Biggest Takeaways from Phillies Opening Day

For the first time in what felt like forever, we had REAL Phillies baseball yesterday. Roughly 120 days removed from their scheduled season opener, the Phillies made their season debut against the Miami Marlins.

Usually, teams all across the MLB would be knee-deep in trade rumors as teams looked to shore up any weaknesses for a second-half push. This year, however, we’ll have to settle for the season opener as a Christmas in July gift of sorts. The gift of the Phillies Opening Day may not have brought the fireworks Philly faithfuls would like to see, but it wasn’t without its highlights.

Let’s dive into some of the takeaways from last night’s Opening Day loss to the Marlins.

Nola Soars…until he doesn’t

Making his third consecutive Opening Day start, Aaron Nola was locked in to begin the game. The former first-rounder showcased a lot of movement on his off-speed pitches and seemed to be in cruise control through four, allowing only one earned run.

The talented hurler did run into a bit of trouble in the top of the fifth, however, as he allowed a two-run homer to Jesus Aguilar. Although the pitch was hammered, I wouldn’t go as far as to say Nola made a bad pitch and his final line is not reflective of how good he looked yesterday.

Nola didn’t turn in a Cy Young performance yesterday, but with seven strikeouts in less than six innings in his first outing, he certainly pitched well enough to inspire hope moving forward.

Head-Scratching Move

Okay so remember how I said Nola’s final line wasn’t truly reflective of his outing? Yeah, that’s because the pitcher sent in to relieve him- rookie right-hander Ramon Rosso- allowed an inherited runner to score on a wild pitch, inflating the numbers of Nola a bit.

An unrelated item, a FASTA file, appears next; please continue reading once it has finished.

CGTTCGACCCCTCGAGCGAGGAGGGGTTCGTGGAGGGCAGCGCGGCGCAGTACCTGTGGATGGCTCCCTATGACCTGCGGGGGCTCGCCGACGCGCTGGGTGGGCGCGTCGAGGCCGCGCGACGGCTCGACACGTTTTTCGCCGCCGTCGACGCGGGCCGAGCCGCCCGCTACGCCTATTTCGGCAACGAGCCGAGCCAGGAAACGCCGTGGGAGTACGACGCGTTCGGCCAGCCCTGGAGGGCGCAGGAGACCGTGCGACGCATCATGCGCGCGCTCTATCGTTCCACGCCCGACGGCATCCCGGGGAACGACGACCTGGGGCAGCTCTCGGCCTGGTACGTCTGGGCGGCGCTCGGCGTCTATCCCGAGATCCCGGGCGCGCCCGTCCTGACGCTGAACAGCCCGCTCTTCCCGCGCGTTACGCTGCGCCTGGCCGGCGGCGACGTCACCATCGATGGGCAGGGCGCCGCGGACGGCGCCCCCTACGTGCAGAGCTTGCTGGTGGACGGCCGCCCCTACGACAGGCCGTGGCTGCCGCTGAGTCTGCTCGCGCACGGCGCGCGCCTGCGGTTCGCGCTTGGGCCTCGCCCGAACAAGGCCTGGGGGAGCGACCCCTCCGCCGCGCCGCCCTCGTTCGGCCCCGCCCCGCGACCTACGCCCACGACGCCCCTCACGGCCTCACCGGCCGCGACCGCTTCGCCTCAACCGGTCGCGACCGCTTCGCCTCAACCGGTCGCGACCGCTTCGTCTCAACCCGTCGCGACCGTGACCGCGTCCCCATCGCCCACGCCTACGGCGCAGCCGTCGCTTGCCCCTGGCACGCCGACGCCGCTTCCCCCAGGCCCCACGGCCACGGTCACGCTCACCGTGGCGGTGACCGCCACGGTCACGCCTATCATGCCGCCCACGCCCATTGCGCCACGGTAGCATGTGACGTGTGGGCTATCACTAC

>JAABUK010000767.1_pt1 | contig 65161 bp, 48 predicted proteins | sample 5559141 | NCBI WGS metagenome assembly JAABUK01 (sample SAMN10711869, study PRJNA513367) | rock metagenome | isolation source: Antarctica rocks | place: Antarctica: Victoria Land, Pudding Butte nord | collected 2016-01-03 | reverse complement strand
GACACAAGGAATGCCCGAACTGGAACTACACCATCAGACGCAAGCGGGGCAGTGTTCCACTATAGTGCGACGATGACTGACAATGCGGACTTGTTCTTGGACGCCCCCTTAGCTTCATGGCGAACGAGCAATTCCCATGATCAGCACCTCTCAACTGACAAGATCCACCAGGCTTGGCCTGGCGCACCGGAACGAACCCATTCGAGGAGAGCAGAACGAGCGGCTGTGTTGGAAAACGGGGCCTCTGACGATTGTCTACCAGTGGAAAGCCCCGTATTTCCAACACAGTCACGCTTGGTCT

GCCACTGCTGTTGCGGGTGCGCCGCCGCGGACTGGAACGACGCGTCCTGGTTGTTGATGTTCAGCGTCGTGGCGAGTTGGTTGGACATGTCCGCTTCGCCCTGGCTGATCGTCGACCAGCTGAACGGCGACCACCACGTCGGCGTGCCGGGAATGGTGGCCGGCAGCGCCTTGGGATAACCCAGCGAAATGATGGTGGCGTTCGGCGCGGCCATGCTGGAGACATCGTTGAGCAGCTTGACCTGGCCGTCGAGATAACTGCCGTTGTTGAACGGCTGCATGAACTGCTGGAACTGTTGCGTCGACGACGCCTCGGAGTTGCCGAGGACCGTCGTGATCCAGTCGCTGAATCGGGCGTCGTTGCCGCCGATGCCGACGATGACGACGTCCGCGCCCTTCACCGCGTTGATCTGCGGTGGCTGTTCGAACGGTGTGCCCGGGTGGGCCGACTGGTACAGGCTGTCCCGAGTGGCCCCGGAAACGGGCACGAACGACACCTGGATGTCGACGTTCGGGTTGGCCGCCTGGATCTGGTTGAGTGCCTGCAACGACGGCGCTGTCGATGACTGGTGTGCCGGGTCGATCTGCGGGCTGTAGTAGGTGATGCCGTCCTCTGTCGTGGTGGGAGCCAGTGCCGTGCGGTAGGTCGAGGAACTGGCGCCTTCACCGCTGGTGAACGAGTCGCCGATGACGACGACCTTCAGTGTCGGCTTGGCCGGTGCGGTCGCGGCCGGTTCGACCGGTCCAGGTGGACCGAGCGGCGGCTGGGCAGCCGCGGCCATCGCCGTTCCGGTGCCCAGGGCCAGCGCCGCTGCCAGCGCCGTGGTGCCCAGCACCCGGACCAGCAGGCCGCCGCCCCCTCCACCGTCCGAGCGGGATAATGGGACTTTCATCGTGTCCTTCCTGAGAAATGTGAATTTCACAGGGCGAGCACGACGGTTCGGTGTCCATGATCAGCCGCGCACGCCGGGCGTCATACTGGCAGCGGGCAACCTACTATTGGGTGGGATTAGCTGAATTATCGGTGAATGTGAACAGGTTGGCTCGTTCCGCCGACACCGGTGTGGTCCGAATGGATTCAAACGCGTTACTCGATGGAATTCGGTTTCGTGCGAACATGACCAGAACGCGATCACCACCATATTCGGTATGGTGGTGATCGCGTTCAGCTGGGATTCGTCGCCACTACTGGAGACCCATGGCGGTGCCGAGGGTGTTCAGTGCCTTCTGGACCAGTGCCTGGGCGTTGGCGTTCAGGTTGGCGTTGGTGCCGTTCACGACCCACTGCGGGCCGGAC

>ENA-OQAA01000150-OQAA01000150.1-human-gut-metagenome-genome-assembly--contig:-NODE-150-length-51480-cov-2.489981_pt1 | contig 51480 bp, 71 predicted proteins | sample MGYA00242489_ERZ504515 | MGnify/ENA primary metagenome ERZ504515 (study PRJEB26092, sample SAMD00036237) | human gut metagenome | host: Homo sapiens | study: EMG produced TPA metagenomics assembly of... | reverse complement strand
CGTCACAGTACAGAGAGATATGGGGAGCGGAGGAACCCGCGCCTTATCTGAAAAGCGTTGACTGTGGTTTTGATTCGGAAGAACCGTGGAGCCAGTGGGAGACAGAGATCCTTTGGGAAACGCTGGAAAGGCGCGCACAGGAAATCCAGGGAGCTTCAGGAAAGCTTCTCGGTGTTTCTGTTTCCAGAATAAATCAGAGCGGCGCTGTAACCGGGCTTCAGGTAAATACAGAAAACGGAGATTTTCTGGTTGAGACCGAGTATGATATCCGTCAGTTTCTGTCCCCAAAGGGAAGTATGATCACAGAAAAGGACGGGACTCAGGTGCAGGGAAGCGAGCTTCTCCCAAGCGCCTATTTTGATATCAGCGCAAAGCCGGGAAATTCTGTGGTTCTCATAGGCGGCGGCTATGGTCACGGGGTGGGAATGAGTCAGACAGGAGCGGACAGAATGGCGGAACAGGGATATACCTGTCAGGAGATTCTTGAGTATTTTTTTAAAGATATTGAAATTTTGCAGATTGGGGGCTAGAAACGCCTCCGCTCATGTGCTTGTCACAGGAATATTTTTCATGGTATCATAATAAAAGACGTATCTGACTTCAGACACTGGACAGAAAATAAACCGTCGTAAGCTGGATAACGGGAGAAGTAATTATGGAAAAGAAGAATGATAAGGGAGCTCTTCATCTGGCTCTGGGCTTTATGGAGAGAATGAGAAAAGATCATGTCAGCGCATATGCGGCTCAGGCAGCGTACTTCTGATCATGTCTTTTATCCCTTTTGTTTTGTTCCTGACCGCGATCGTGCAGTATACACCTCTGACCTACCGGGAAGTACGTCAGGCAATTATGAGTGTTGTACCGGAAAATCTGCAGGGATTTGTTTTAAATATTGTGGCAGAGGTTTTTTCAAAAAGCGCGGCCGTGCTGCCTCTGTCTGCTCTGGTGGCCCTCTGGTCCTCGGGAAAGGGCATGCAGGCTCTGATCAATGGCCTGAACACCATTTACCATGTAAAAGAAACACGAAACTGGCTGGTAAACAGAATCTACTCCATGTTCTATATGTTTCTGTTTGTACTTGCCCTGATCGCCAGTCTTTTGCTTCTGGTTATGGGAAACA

Rosso was confusingly called upon to relieve Nola in the first high leverage situation of the game. This was a bit of a puzzling move by Girardi, who is known for his superb bullpen management skills. Perhaps Girardi just wanted to see what he had in the young reliever, but the decision certainly came back to bite him.

To Rosso’s credit, it was his major league debut so some jitters are to be expected and is probably why he displayed such little command yesterday.

On the bright side, the 24-year old did consistently flash a rather powerful fastball, so hopefully, he can be of service down the line when called upon again.

Yes inDidi!

Another player making his debut for the Phillies, Didi Gregorius did just about everything he could to keep the Phillies in this game. The former Yankee and Joe Girardi favorite belted a solo home run in the bottom of the fifth to briefly even the score.

He would later notch another hit and come around to score, accounting for each of the Phillies meager two runs.

If the Phillies are to be successful this shortened season, they will need Gregorius to be a steady presence in the lineup. If his Opening Day performance was a sign of things to come, the Phils may be in for a treat.

Quiet Night of Offense

As I mentioned earlier, Gregorius was practically the sole bright spot in the Phillies lineup yesterday. The bats were awfully silent as Marlins starter Sandy Alcantara grew more and more comfortable on the mound.

The Phils only recorded five hits all game and got next to nothing from their breadwinners in this contest. Bryce Harper, Rhys Hoskins, Andrew McCutchen, and J.T Realmuto, who will be heavily relied on to ignite and carry the Phillies offense, went a combined 1-14 in tonight’s outing. Yuck. I’d expect a much hungrier lineup to show up in Game 2 of this series.

So, things didn’t go quite according to plan for the Phillies as they were unable to secure the victory to open the season. Still, though, there is a ton of baseball left to be played (kinda, lol) and this early season loss shouldn’t hurt them too badly.

In Game 2 of the series, offseason addition Zack Wheeler will take the mound for the first time in a Phillies uniform. Fresh off the birth of his newborn son Wesley, Wheeler looks to add on to what has been a tremendous week for him already.

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